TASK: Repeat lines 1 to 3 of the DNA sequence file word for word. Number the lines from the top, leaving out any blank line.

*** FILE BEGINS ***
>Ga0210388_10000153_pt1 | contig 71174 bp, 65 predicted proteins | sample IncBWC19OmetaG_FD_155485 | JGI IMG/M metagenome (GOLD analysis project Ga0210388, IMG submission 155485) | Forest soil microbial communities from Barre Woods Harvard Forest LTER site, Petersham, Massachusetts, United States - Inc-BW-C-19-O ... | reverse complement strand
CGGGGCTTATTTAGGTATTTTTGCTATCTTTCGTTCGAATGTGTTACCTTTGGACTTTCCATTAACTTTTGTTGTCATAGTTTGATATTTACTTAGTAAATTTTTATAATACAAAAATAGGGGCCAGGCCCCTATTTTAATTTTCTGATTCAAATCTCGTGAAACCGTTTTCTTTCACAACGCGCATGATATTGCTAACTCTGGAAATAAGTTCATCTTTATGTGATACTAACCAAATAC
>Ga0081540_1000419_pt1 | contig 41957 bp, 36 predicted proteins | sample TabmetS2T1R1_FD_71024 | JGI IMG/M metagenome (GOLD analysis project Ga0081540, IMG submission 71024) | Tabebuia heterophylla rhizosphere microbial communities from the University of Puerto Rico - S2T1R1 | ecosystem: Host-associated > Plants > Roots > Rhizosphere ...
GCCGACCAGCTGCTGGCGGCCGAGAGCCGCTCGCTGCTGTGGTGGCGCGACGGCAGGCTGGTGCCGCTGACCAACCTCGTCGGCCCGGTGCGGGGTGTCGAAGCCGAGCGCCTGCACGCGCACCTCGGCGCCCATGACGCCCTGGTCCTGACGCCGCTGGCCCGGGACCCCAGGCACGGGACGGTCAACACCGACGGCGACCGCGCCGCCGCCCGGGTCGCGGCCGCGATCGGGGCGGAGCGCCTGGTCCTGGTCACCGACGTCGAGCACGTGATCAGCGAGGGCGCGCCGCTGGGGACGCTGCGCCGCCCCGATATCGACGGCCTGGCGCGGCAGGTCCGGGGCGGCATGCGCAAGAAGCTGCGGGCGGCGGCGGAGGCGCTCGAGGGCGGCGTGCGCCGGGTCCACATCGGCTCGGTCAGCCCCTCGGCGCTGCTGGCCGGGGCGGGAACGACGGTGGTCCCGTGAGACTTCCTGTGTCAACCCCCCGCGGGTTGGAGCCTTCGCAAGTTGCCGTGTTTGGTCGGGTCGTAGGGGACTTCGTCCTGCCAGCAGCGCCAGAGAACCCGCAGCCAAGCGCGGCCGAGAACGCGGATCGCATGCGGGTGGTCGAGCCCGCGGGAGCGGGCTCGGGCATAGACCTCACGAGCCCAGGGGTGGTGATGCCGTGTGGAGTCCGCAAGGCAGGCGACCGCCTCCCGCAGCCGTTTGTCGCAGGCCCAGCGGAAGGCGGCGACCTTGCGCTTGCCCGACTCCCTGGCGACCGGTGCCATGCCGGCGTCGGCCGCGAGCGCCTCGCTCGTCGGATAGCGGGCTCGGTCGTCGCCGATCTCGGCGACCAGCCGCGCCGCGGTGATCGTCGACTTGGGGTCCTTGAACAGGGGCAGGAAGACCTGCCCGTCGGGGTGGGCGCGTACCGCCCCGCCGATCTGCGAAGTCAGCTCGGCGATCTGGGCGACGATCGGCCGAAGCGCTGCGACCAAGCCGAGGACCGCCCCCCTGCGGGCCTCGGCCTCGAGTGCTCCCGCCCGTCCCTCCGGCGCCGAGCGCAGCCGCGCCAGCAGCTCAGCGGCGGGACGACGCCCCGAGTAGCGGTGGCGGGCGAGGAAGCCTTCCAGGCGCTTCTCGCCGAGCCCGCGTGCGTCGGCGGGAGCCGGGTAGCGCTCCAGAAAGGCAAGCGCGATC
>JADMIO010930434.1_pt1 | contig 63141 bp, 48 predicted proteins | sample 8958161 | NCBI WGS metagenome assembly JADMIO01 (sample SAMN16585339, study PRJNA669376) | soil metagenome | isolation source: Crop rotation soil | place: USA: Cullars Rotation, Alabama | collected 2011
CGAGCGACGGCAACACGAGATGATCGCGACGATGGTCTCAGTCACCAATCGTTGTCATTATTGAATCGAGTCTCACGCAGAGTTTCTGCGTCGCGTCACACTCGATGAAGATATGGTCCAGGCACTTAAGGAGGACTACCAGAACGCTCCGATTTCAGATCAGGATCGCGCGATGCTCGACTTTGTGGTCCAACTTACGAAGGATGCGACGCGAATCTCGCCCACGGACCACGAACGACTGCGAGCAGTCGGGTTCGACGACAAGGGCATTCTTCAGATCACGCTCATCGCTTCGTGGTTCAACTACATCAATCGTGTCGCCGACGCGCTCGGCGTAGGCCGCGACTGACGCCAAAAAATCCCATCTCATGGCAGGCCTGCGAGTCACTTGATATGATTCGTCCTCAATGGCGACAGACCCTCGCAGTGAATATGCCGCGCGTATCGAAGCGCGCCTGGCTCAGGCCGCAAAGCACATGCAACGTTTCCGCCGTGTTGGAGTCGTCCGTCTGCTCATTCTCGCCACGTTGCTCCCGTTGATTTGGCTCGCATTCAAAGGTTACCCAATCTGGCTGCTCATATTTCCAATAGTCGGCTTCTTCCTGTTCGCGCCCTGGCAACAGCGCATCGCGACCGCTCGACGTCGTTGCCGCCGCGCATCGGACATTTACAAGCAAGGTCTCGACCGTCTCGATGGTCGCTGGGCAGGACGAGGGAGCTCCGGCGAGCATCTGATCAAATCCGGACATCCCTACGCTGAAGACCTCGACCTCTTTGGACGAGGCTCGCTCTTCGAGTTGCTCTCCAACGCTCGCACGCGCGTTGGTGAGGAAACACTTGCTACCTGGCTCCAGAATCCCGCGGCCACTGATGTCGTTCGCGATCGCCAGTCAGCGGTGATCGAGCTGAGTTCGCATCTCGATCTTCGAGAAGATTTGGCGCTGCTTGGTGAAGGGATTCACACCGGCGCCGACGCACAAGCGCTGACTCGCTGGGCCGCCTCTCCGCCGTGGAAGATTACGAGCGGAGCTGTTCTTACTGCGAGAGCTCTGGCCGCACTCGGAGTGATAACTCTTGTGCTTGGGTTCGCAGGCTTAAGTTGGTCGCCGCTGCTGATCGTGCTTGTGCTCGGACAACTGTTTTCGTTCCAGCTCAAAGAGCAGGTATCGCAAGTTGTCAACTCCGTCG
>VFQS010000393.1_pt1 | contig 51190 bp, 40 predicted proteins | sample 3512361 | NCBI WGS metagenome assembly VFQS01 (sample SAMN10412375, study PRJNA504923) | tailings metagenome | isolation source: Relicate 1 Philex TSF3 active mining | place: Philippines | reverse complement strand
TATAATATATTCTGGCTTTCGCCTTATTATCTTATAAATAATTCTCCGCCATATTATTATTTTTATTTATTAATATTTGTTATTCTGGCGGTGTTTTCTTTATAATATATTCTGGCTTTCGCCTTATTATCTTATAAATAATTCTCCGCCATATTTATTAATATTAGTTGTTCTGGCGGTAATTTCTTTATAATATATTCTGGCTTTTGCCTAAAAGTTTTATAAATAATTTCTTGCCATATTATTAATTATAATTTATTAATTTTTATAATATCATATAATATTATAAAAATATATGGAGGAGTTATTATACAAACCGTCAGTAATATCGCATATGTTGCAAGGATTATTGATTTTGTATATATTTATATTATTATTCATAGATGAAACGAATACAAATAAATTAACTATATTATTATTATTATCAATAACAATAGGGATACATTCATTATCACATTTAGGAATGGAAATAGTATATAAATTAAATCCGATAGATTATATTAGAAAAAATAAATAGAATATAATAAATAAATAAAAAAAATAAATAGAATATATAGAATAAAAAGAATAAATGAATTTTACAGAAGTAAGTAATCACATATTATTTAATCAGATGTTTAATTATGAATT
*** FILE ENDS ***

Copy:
>Ga0210388_10000153_pt1 | contig 71174 bp, 65 predicted proteins | sample IncBWC19OmetaG_FD_155485 | JGI IMG/M metagenome (GOLD analysis project Ga0210388, IMG submission 155485) | Forest soil microbial communities from Barre Woods Harvard Forest LTER site, Petersham, Massachusetts, United States - Inc-BW-C-19-O ... | reverse complement strand
CGGGGCTTATTTAGGTATTTTTGCTATCTTTCGTTCGAATGTGTTACCTTTGGACTTTCCATTAACTTTTGTTGTCATAGTTTGATATTTACTTAGTAAATTTTTATAATACAAAAATAGGGGCCAGGCCCCTATTTTAATTTTCTGATTCAAATCTCGTGAAACCGTTTTCTTTCACAACGCGCATGATATTGCTAACTCTGGAAATAAGTTCATCTTTATGTGATACTAACCAAATAC
>Ga0081540_1000419_pt1 | contig 41957 bp, 36 predicted proteins | sample TabmetS2T1R1_FD_71024 | JGI IMG/M metagenome (GOLD analysis project Ga0081540, IMG submission 71024) | Tabebuia heterophylla rhizosphere microbial communities from the University of Puerto Rico - S2T1R1 | ecosystem: Host-associated > Plants > Roots > Rhizosphere ...